Texas Caregiver Faces Murder Charge as Investigation Reveals a Disturbing Pattern of Abuse and 20 Patient Deaths

Arlington, Texas — Regla Becquer, 49, is currently under investigation for a series of alarming incidents surrounding the death of 20 individuals under her care within unlicensed care homes. Local authorities arrested Becquer on June 20, charging her with murder, following additional allegations of abuse and financial fraud within her network, known as ‘Love and Caring for People’.

Investigators discovered a concerning pattern of death among patients, extending back to September 2022. Their findings suggest that these additional seven deaths occurred before the officials began their probe, raising significant concerns about systemic issues in the care provided.

The Arlington Chief of Police, Al Jones, stated, “We’ve learned about some very concerning things occurring within these homes and we want to ensure that no victims are falling through the cracks.” He emphasized efforts to rescue multiple clients from the homes, providing them with legitimate care while acknowledging the possibility of more victims needing help.

These care homes reportedly left patients in squalid conditions while Becquer allegedly accessed their bank accounts. One particular victim, Kelly Pankratz, experienced a swift decline in health shortly after joining one of her facilities. His brother, Chris Devendorf, expressed concerns over noticeable changes in Pankratz’s behavior, including slurred speech and a generally confused state, after being admitted to the facility.

Devendorf also accused Becquer of neglecting to take his brother to scheduled doctor appointments and obstructing their family communication. Within this period, Pankratz’s financial activities raised flags. His family stated that over $100,000 was spent from his account under unusual circumstances, hinting at potential financial exploitation, given his well-known frugal nature.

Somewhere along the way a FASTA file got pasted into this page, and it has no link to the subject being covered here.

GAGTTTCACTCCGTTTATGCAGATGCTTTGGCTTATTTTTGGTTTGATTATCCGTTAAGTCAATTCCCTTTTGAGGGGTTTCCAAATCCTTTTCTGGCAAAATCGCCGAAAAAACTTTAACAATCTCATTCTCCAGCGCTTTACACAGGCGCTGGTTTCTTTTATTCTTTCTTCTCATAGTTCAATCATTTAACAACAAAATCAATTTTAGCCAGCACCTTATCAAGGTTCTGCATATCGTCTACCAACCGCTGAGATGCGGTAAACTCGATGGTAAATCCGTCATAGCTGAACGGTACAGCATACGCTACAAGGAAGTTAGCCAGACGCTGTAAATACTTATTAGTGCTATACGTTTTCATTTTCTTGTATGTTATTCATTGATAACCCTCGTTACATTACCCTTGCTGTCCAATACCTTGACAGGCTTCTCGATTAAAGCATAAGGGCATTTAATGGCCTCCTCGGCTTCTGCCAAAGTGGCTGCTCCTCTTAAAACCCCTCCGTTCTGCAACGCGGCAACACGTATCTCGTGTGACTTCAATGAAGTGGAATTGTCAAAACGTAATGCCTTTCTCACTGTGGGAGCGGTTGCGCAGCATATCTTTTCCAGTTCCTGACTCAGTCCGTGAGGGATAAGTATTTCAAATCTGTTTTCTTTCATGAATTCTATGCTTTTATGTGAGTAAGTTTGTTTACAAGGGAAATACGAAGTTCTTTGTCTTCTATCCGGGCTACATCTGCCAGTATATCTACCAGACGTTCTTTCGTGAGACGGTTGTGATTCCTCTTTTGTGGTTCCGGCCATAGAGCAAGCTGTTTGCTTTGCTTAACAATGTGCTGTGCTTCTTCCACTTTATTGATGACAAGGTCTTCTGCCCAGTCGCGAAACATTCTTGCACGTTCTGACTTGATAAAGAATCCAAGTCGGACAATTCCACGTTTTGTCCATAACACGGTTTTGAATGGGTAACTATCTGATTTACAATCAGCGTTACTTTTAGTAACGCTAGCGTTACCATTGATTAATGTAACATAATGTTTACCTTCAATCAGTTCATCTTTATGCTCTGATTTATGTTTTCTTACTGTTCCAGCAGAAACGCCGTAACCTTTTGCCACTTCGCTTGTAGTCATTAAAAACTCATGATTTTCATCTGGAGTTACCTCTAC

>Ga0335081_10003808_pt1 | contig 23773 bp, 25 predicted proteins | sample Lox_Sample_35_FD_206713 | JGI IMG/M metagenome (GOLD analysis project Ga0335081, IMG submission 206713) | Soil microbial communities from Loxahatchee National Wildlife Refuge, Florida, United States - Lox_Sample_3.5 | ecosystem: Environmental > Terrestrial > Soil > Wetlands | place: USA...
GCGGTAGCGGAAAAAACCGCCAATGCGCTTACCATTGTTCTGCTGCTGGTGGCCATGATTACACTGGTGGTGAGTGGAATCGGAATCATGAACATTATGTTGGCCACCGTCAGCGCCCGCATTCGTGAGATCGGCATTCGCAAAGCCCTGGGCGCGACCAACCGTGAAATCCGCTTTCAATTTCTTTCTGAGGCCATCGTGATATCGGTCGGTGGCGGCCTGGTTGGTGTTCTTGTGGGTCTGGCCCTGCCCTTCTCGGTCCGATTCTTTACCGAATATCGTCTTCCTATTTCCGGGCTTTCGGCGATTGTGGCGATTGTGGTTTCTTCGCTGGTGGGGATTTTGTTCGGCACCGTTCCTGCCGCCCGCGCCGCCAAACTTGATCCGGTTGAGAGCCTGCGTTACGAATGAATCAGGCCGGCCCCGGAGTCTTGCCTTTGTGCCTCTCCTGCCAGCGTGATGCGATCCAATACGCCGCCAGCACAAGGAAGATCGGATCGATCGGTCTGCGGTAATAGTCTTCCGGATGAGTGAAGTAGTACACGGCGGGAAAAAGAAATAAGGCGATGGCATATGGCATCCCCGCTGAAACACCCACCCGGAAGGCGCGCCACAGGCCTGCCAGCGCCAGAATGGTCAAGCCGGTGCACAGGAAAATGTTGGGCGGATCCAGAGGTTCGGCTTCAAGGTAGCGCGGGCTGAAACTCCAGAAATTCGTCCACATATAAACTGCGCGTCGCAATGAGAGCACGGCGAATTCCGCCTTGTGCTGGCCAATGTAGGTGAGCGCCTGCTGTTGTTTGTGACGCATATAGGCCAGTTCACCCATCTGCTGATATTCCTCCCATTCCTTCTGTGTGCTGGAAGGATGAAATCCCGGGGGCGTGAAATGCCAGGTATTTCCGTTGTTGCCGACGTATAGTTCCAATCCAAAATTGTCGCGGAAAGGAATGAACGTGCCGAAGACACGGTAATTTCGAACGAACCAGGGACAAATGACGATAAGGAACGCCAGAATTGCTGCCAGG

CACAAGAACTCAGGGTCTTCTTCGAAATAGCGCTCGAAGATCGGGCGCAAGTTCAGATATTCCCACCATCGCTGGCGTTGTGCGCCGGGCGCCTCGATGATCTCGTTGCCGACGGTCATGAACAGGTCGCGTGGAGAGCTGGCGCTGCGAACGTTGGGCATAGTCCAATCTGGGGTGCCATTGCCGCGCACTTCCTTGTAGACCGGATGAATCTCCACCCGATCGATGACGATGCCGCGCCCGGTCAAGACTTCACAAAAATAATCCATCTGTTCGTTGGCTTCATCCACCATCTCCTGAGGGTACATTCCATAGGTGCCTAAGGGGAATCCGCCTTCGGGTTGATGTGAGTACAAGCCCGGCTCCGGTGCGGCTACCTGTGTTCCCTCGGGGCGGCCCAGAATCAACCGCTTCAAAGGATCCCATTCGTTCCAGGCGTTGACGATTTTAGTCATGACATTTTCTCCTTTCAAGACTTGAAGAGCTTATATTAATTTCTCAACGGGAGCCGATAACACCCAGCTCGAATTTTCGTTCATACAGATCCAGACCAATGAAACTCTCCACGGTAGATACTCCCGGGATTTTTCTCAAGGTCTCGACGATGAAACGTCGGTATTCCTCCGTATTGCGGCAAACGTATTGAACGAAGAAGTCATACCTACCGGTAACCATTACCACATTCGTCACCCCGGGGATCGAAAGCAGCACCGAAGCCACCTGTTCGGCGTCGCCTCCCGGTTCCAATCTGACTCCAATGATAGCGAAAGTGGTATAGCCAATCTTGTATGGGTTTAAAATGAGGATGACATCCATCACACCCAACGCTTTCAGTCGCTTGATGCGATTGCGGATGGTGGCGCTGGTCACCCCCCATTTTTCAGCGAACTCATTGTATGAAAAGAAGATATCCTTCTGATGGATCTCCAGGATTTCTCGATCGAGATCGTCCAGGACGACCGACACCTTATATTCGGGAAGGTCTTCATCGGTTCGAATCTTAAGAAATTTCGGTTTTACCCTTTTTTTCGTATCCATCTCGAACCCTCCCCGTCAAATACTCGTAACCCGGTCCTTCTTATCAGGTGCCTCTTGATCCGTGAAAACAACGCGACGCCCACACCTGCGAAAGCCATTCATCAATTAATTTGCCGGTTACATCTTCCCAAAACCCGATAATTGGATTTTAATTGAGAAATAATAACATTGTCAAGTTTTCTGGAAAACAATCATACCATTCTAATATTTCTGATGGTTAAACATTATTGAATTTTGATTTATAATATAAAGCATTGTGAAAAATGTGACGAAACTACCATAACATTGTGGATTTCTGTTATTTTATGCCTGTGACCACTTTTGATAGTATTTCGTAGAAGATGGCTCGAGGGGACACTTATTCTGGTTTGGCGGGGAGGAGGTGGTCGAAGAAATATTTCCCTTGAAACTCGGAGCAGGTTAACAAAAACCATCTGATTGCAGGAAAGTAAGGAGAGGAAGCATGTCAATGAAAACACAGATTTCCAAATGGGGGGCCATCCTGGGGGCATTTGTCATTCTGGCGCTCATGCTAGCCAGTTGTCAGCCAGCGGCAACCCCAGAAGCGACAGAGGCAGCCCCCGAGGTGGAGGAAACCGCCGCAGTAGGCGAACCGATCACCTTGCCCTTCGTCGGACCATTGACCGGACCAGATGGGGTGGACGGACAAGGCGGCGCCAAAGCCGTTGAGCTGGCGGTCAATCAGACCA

Additionally, the investigation unearthed that several patients were allegedly moved around different homes to elude authorities and maintain isolation from their families. Arlington police disclosed that Becquer strategically hindered communication between the patients and their relatives.

Among the tragic cases connected to the homes, one woman was found to have signed over the deed to her home to Becquer via a handwritten will shortly before her death, prompting a forgery probe.

Questions about the comprehensive oversight of care homes in Arlington also surfaced as the city does not require annual licensing for such establishments, unlike neighboring jurisdictions like Dallas. This case has spotlighted potential regulatory gaps in monitoring unlicensed care facilities.

Local residents and former patients have expressed immense concerns about the handling of these homes. A former resident recounted harrowing treatment, mentioning misuse of medication and negligence to basic needs that pointed to an egregious lack of oversight and care.

As more details unfold, the community remains in shock and calls for stringent regulatory measures are intensifying. Local authorities committed to continuing their investigation, suggesting that further charges are probable as they unravel the full extent of the abuse and malpractice within these unlicensed facilities.